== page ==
9 Schlesinger occupied two responsible positions within the Soviet Union before his eventual expulsion from the KPD and subsequent departure from the USSR in 1936;[15] he had fallen foul of the increasingly authoritarian regime's demand for ideological and political homogeneity. These roles inevitably add to his significance both as a historical figure and writer. In early 1926 Schlesinger went to Russia to work for the newly established International Agrarian Institute.[16] Within the Institute Schlesinger ran his own sub-department concerned with agrarian problems of Central and Western Europe. His librarian and personal secretary was Stalin's wife, Allilueva, whom he praised for the manner in which she carried out her junior role, 'notwithstanding all political differences, the impression was in favour not only of her but also of her husband and of the Russian party's general setting'.[17]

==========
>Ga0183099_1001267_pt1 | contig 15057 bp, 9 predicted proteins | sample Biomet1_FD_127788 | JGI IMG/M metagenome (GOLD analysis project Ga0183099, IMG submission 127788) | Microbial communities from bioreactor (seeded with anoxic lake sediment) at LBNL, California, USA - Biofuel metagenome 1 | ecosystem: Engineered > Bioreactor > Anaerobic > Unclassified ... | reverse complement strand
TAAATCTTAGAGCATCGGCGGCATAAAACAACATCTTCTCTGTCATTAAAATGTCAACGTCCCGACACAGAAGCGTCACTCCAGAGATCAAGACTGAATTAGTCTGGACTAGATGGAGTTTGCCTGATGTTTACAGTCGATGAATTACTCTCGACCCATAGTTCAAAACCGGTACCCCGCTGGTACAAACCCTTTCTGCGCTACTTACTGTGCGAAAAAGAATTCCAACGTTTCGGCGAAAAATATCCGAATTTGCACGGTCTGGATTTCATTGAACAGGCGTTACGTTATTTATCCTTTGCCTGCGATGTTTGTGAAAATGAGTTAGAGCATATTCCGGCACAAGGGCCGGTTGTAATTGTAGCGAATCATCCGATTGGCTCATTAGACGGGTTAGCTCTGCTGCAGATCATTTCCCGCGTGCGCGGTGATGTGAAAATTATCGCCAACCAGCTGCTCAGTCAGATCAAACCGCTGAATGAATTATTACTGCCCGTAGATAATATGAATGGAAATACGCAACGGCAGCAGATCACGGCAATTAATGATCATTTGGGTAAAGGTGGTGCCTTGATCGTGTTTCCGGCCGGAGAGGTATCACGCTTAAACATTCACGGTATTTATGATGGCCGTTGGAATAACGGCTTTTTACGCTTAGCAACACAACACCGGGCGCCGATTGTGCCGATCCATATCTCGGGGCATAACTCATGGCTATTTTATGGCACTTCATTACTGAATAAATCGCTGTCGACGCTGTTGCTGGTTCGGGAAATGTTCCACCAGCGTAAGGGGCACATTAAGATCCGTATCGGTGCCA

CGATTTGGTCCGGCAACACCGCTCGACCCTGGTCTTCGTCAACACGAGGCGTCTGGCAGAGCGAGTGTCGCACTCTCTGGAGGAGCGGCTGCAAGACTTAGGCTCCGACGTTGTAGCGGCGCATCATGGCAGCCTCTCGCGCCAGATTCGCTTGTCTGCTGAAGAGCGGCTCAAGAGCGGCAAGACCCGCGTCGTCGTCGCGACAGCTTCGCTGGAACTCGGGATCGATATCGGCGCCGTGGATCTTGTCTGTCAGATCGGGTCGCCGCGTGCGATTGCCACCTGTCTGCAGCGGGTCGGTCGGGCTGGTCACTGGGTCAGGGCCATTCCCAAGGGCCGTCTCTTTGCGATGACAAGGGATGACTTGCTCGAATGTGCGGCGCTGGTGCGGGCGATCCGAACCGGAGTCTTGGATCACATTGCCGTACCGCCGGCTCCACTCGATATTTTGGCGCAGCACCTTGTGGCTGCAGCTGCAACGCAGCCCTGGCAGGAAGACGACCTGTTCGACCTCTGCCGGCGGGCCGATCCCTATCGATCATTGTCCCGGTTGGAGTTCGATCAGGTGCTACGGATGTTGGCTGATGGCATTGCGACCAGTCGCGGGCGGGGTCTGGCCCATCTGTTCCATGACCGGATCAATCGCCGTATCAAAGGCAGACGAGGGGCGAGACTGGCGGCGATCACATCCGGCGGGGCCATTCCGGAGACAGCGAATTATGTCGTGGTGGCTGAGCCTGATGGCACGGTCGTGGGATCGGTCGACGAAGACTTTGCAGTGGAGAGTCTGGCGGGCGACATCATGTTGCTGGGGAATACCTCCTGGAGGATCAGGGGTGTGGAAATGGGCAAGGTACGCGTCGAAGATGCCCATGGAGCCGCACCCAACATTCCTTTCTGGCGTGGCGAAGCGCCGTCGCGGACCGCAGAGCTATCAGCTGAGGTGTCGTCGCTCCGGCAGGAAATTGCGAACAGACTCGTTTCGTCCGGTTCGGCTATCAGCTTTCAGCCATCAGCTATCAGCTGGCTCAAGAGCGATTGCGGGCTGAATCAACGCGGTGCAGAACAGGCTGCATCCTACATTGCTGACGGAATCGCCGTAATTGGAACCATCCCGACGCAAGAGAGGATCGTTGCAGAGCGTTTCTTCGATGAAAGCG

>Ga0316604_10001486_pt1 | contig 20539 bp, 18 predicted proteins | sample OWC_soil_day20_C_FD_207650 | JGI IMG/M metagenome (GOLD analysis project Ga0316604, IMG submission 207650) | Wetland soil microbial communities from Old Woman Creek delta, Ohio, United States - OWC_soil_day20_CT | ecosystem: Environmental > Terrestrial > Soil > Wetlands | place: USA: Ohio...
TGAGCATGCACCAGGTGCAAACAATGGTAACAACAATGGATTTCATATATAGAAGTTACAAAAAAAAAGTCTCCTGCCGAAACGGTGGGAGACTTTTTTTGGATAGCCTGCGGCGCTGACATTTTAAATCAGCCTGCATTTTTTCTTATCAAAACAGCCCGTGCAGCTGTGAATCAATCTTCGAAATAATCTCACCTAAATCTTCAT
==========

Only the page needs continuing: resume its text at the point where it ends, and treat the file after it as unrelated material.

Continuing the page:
10 In 1935 Schlesinger became editor of the German edition of Comintern's official publication Communist International,[18] based in Moscow. Again it would appear that Schlesinger was to play a trailblazing role in this significant organ of international Communism; yet he was quickly to become disillusioned with his post. There was little room for initiative or indeed much real thought on his part at all; 'In such a setting, I might for weeks have little more to do in my job than to read the German newspapers, to check the correctness of the translations from Russian...and to give the Board one or the other information on factual German questions'.[19] Schlesinger had taken the post on the assumption that it would provide the opportunity to learn about other communist parties and to write articles for the clarification of party disputes in the German underground. In the 1920s he had written many articles for publication in Comintern organs. He had frequently contributed 'on most important questions, without holding any party office more senior than that of the chief editor of a Provincial daily and of a member of the Provincial Party Secretariat'.[20] Yet Schlesinger discovered that by 1935 there were to be no more opportunities for him to publish any named articles despite his more responsible party position. There was now a tendency to regard national party leaders as the main contributors. However even the articles of the major leaders of foreign parties were subject to a great deal of editing, 'Buzhinsky, during the latter part of my work the responsible secretary of the Board, used to regard original work of authors - in particular prominent ones - as hooks on which statements, regarded as necessary from Comintern's standpoint, had to be hanged [hung]'.[21] This would inevitably create a somewhat stifled intellectual atmosphere and would certainly curb inter-party debate.